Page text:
I'm one of those people who puts nearly all my energy into things other than brewing. And yet I still do it a little. That's why I have a carboy of cider that is 18 months old in my basement.

I don't know if the cider will be good or not when I try to bottle it, but I do know that all bubbling stopped long, long ago. I'm not sure if all the yeast is dead at this point (does that happen?) or if all the sugar is gone. Seems like one or the other must be true though.

So on the off chance that I don't need to just pour this down the drain, what's my best bet for getting it carbonated in the growlers? Yeast? Sugar (though I actually used all honey initially)? Both?

3 Answers 3


First, I would check to see if it's still drinkable. You might have a carboy of apple cider vinegar if you haven't put any sulfites into it or somehow prevented from oxidation. The way to test it is to get a siphon (that you have sanitized) and suck out a little to taste. If it tastes ok, then you need to prepare for bottling.

I would follow these directions except when it says to prime with 1/2 cup of corn sugar, I would put in a little yeast (maybe a tablespoon?) and mix with some water before you bottle. Make sure the yeast has dissolved. I'm sure the yeast in your carboy is dead at this point.


I once did the same thing. I must have added water to the fermentation lock 4 or 5 times. The taste was fine so i just bottled it as usual. I always suck up the part of yeast when bottling. by the way, the yeast is dormant not dead. Adding additional yeast would not hurt. Just don't add it before boiling the sugar and water or cider or it will be dead.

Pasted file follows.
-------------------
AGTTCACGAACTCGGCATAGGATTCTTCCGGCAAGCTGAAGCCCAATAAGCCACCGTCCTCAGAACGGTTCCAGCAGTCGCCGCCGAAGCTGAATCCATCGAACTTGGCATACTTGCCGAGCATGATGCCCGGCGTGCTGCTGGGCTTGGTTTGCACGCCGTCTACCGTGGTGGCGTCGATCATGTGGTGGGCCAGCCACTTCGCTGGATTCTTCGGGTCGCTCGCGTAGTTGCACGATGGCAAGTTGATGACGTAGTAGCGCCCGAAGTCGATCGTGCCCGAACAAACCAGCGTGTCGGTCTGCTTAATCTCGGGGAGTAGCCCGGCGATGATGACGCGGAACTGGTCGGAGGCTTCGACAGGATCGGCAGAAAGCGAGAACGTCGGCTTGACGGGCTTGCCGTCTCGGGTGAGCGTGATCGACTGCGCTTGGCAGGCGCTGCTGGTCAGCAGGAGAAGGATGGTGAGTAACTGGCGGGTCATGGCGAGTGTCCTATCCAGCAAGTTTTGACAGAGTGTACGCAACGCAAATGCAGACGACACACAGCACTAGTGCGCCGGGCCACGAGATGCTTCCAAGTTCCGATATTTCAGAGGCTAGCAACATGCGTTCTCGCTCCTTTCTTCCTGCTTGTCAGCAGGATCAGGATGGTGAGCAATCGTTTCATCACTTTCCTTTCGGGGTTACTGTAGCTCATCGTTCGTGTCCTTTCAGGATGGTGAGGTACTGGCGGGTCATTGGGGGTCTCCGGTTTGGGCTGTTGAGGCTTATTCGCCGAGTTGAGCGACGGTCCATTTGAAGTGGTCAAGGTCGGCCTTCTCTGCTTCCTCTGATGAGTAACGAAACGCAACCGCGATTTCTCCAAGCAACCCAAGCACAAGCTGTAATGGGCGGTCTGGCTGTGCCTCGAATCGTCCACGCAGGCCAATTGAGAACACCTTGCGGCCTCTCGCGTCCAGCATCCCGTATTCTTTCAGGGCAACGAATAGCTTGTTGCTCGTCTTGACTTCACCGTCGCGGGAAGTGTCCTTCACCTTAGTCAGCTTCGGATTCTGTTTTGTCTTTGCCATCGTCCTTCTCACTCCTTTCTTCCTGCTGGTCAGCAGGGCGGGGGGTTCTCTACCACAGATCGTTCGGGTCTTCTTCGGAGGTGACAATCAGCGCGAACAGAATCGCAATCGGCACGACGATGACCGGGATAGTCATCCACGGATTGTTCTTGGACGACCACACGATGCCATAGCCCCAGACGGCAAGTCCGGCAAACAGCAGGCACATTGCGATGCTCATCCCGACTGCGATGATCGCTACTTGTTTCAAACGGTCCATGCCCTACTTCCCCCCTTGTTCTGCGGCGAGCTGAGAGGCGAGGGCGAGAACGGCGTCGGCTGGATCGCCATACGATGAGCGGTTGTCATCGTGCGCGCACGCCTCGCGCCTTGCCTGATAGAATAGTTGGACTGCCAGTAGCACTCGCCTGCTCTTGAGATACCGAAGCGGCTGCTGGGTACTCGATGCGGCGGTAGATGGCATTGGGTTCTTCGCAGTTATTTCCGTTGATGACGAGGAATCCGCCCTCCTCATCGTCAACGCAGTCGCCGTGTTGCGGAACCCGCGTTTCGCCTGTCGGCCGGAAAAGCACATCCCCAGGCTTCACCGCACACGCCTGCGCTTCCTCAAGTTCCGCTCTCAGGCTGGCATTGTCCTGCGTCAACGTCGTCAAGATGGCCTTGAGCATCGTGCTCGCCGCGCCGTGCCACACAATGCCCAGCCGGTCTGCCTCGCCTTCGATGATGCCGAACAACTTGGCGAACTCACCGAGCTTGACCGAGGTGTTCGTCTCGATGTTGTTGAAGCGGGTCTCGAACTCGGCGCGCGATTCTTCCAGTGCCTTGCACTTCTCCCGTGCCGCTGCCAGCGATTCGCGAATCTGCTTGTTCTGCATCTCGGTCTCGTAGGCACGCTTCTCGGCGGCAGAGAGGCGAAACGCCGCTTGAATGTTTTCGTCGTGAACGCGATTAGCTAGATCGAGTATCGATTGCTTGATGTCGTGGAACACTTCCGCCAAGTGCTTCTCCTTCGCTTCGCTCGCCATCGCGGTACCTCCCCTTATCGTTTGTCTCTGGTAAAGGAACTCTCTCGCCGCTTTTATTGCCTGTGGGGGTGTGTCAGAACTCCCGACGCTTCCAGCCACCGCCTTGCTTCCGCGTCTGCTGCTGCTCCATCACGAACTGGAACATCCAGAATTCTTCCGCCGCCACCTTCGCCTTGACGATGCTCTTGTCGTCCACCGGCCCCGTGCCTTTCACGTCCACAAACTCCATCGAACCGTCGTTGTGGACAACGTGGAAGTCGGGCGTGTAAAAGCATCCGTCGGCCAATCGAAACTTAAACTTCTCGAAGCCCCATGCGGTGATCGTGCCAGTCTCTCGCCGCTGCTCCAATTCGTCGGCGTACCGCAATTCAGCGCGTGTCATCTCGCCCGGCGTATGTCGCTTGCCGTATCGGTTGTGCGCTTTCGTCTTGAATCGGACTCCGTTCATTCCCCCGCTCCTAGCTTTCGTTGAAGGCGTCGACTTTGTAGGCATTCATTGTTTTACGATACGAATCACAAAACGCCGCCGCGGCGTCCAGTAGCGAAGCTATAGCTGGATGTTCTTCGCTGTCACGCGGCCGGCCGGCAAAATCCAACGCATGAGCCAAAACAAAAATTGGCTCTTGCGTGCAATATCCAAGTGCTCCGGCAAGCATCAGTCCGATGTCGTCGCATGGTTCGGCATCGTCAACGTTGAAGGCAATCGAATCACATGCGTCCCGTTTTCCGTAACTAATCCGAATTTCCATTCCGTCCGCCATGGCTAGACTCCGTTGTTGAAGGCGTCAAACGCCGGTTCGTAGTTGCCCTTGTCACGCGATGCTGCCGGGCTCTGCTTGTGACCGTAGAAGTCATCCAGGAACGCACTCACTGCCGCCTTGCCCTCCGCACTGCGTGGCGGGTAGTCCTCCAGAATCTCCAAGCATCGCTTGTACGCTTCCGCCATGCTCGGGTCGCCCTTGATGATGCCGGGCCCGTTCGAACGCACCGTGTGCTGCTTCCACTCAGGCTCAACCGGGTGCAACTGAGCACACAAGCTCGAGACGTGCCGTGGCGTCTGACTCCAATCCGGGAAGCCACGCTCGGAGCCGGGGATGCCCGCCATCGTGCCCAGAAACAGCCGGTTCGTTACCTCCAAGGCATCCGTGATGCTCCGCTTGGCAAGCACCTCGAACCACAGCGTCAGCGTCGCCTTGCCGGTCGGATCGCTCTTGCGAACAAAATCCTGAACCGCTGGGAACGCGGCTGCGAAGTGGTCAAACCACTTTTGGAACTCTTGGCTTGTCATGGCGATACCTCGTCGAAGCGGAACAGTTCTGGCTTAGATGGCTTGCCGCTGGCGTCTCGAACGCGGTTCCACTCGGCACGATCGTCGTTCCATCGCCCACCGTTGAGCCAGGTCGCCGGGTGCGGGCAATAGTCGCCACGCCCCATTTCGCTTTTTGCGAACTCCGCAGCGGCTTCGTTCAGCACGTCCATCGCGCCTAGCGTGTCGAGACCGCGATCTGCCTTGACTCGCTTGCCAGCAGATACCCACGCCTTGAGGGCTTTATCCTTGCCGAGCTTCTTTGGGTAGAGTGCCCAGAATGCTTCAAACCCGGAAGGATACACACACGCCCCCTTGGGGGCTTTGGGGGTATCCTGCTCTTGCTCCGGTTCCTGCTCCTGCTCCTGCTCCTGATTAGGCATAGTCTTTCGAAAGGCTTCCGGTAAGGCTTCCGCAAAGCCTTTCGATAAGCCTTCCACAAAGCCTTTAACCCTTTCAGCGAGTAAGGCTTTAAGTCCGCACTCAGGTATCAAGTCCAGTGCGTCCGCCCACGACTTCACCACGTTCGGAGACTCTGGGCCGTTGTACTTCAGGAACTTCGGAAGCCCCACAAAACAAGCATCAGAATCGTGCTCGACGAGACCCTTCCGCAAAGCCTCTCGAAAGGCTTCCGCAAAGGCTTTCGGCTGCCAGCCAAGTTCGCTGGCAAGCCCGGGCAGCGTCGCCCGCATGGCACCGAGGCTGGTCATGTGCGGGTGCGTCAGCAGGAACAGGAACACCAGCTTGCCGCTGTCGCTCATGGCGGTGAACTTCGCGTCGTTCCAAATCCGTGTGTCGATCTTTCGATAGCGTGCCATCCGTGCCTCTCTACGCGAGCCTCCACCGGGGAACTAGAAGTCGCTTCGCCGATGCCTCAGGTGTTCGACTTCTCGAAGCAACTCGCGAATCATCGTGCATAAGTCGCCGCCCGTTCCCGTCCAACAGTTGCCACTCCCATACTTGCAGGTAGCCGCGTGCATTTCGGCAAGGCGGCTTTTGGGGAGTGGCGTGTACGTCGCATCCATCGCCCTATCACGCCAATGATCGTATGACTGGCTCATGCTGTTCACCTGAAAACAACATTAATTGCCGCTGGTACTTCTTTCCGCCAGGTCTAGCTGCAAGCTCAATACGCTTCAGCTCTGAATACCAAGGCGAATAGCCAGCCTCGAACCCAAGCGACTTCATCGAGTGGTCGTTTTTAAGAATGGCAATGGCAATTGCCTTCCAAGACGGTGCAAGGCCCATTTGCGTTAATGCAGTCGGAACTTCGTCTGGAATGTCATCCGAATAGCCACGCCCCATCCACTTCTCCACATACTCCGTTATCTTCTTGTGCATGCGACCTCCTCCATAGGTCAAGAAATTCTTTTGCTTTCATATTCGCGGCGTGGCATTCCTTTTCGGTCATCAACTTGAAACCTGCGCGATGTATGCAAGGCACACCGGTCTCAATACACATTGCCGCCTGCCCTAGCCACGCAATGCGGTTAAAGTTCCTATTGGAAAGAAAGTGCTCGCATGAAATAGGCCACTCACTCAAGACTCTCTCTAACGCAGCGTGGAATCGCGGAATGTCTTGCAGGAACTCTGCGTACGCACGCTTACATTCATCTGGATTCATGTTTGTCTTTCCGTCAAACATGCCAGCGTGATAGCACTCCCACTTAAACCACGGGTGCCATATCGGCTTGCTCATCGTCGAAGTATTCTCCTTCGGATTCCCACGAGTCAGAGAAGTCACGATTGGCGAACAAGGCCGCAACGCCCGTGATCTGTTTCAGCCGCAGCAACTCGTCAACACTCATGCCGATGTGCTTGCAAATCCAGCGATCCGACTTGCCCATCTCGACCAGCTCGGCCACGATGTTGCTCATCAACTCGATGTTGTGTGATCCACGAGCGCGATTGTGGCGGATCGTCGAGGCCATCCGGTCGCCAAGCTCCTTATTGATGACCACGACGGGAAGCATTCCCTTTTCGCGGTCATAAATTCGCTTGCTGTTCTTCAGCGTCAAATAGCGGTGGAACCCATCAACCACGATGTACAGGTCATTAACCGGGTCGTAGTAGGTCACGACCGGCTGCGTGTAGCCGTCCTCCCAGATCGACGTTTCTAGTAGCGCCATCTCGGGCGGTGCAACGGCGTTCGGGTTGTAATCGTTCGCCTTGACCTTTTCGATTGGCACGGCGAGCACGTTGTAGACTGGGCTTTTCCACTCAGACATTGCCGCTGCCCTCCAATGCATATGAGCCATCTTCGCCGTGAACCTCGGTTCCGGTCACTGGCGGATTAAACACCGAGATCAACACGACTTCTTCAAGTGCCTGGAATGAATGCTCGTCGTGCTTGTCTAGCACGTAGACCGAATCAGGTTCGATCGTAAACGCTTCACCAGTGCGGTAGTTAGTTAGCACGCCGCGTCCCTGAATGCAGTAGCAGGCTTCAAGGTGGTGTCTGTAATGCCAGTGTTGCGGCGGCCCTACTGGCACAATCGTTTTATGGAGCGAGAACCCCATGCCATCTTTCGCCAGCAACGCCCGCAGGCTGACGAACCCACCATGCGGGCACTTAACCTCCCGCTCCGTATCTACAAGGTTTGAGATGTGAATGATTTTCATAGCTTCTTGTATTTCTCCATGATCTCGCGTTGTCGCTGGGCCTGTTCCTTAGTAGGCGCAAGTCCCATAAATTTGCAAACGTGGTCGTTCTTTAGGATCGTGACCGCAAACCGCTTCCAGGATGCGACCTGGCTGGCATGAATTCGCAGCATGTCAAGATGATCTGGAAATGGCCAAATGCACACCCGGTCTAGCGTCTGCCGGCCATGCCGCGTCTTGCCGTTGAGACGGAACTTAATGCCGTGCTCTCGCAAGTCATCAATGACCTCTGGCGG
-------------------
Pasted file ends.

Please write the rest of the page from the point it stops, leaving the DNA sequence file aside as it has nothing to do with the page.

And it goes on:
I have used a soda stream to carbonate wine in the past. It works well with very little work. If you want to go with an old school method of carbonating in the bottle then you must be sure that your bottles are rated for 90PSI. Once the fermenting is done in the bottle, turn the bottle upside down so that the yeast sediment settles in the neck of the bottle. Once the yeast has settled and your wine or cider looks clear, you then place it in a freezer and watch for ice to form in the neck first. Once the yeast sediment freezes in the neck only, remove it from the freezer and open the bottle and the frozen yeast can be easily removed. Most of the time the pressure from the carbonation will push the frozen yeast wad out. You can then top it off with more wine or cider if you plan on storing it for later.

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